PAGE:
FRANKFURT (Reuters) - The European Central Bank slashed its growth and inflation forecasts for 2019 and lowered those for 2020 and 2021 on Thursday, acknowledging that Europe’s slowdown was longer and deeper than earlier thought.
ECB President Mario Draghi said that, unusually, the central bank had not changed its assessment that risks were balanced to the downside despite the policy changes.
He said that was because, although Thursday’s decisions would increase the resilience of the euro zone economy, it could not affect external factors such as rising protectionism and the still-uncertain course of Brexit.
However, the bank’s governing council rated the probability of a euro zone recession as “very low”, he told a news conference.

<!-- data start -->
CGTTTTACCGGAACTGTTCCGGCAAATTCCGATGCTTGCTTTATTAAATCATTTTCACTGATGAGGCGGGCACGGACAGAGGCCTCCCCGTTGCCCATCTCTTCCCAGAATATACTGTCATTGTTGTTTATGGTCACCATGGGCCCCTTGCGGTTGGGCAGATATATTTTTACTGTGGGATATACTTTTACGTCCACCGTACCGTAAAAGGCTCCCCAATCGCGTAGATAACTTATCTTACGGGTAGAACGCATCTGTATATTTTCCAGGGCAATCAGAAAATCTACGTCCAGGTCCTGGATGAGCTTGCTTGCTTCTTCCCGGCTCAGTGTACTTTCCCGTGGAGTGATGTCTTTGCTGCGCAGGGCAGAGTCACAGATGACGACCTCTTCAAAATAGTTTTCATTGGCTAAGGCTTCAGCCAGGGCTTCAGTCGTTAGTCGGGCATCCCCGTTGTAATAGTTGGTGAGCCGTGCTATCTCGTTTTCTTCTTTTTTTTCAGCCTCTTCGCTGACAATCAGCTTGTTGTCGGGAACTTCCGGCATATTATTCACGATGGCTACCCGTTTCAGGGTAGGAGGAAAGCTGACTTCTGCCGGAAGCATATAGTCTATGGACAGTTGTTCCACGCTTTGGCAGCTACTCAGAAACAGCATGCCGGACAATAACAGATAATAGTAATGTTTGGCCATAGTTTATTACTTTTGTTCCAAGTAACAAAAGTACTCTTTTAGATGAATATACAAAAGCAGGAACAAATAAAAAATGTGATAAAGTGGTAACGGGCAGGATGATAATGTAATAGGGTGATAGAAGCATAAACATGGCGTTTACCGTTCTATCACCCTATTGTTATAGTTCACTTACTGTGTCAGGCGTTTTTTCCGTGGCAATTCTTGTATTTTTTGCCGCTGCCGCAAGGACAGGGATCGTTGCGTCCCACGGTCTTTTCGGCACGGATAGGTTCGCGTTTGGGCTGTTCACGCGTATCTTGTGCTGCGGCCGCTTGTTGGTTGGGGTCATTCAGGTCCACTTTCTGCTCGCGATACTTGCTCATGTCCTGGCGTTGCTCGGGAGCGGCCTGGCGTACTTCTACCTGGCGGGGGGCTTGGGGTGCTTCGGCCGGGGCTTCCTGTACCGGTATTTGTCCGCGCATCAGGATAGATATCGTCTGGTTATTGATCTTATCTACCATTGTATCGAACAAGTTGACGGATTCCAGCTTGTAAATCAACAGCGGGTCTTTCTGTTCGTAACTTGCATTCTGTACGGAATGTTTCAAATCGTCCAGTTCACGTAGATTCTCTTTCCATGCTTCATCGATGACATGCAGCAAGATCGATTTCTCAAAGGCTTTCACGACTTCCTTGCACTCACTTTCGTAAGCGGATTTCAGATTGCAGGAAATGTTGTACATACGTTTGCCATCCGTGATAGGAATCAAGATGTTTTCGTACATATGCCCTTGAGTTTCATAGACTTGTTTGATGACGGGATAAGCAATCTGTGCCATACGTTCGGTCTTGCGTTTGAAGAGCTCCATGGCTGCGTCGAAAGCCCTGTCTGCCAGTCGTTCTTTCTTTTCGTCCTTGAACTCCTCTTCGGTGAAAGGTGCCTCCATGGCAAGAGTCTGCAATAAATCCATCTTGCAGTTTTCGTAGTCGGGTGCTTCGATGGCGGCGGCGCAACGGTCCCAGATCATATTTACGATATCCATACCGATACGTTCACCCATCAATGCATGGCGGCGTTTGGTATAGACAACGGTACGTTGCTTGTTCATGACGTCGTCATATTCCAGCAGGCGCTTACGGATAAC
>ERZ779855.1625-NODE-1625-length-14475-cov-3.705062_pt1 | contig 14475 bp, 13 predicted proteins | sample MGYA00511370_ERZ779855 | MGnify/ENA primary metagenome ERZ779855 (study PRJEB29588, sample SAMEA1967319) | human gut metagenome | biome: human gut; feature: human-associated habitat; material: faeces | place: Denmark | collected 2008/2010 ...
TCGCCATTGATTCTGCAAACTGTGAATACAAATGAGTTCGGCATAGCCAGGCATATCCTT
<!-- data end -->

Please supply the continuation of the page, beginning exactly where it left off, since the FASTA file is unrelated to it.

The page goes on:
With a global trade war weighing on confidence, industrial production and exports have slipped, exacerbated by a string of domestic difficulties, from German industry’s struggle to adapt to new auto emissions regulations to protests in France.
Germany, the bloc’s biggest economy, stagnated in the fourth quarter and Italy is in outright recession, raising the risk that a temporary slowdown will become a more lasting downturn as business confidence is sapped by a steady flow of negative news.
Reporting by Balazs Koranyi; editing by Catherine Evans and Larry King